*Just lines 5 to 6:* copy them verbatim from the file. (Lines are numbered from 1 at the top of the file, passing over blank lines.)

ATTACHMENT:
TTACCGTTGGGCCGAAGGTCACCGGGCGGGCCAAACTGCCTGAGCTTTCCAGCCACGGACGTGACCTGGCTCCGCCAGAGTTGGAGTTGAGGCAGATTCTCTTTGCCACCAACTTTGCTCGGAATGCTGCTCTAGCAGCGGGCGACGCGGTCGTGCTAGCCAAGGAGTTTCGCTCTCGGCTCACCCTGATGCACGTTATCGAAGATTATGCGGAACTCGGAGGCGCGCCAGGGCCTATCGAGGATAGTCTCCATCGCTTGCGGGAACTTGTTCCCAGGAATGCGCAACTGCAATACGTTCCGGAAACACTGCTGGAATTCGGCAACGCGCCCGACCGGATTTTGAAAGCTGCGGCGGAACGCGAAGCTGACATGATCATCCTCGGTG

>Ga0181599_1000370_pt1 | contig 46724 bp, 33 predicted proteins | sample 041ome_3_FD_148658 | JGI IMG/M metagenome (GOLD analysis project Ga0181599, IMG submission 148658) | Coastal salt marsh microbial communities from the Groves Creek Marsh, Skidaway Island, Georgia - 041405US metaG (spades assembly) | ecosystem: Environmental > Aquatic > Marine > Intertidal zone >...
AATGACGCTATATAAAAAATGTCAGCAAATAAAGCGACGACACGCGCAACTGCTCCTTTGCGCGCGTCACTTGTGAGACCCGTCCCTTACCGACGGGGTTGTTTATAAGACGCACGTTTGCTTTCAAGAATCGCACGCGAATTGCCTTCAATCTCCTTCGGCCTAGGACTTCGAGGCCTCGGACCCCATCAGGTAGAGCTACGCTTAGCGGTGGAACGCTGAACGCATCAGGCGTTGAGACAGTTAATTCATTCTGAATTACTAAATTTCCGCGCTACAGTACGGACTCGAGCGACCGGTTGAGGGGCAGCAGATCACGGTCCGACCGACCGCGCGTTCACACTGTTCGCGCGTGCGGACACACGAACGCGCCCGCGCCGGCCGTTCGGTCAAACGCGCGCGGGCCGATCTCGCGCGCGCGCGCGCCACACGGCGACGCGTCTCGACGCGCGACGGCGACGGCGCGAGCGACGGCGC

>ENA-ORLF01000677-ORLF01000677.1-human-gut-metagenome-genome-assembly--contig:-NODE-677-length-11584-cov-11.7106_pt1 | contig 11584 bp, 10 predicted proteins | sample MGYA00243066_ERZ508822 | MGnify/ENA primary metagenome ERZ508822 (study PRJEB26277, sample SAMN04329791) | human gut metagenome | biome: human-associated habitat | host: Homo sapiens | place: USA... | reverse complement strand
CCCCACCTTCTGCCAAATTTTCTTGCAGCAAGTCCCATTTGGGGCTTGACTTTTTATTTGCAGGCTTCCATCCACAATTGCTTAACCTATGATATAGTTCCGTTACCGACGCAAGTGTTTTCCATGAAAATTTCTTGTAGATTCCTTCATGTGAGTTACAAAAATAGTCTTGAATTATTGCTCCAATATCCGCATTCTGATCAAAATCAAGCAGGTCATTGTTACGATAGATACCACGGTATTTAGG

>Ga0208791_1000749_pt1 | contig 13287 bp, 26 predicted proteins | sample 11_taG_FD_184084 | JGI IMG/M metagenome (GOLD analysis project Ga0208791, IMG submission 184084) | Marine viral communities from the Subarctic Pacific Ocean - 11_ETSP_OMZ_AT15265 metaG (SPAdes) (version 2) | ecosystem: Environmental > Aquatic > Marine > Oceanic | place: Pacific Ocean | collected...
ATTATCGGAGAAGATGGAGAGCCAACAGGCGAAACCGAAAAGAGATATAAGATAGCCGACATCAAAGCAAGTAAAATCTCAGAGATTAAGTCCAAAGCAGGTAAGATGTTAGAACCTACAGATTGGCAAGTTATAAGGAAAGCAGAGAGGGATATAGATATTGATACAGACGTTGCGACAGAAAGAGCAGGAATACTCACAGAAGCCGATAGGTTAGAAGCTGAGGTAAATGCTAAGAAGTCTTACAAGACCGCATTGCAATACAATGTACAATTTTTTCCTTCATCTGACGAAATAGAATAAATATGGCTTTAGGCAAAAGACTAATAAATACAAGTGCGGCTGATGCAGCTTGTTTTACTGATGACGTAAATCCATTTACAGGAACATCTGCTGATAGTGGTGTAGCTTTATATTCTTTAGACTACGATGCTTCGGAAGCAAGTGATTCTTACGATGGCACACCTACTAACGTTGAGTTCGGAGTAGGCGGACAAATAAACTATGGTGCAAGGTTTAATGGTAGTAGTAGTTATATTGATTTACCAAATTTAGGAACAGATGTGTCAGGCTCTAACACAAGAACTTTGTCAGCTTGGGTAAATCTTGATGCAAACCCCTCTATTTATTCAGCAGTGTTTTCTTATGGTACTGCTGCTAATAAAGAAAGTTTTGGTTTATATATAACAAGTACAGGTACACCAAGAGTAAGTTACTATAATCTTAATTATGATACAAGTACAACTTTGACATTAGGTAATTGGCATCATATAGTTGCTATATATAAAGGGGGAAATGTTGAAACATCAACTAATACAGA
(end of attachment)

CCCCACCTTCTGCCAAATTTTCTTGCAGCAAGTCCCATTTGGGGCTTGACTTTTTATTTGCAGGCTTCCATCCACAATTGCTTAACCTATGATATAGTTCCGTTACCGACGCAAGTGTTTTCCATGAAAATTTCTTGTAGATTCCTTCATGTGAGTTACAAAAATAGTCTTGAATTATTGCTCCAATATCCGCATTCTGATCAAAATCAAGCAGGTCATTGTTACGATAGATACCACGGTATTTAGG

>Ga0208791_1000749_pt1 | contig 13287 bp, 26 predicted proteins | sample 11_taG_FD_184084 | JGI IMG/M metagenome (GOLD analysis project Ga0208791, IMG submission 184084) | Marine viral communities from the Subarctic Pacific Ocean - 11_ETSP_OMZ_AT15265 metaG (SPAdes) (version 2) | ecosystem: Environmental > Aquatic > Marine > Oceanic | place: Pacific Ocean | collected...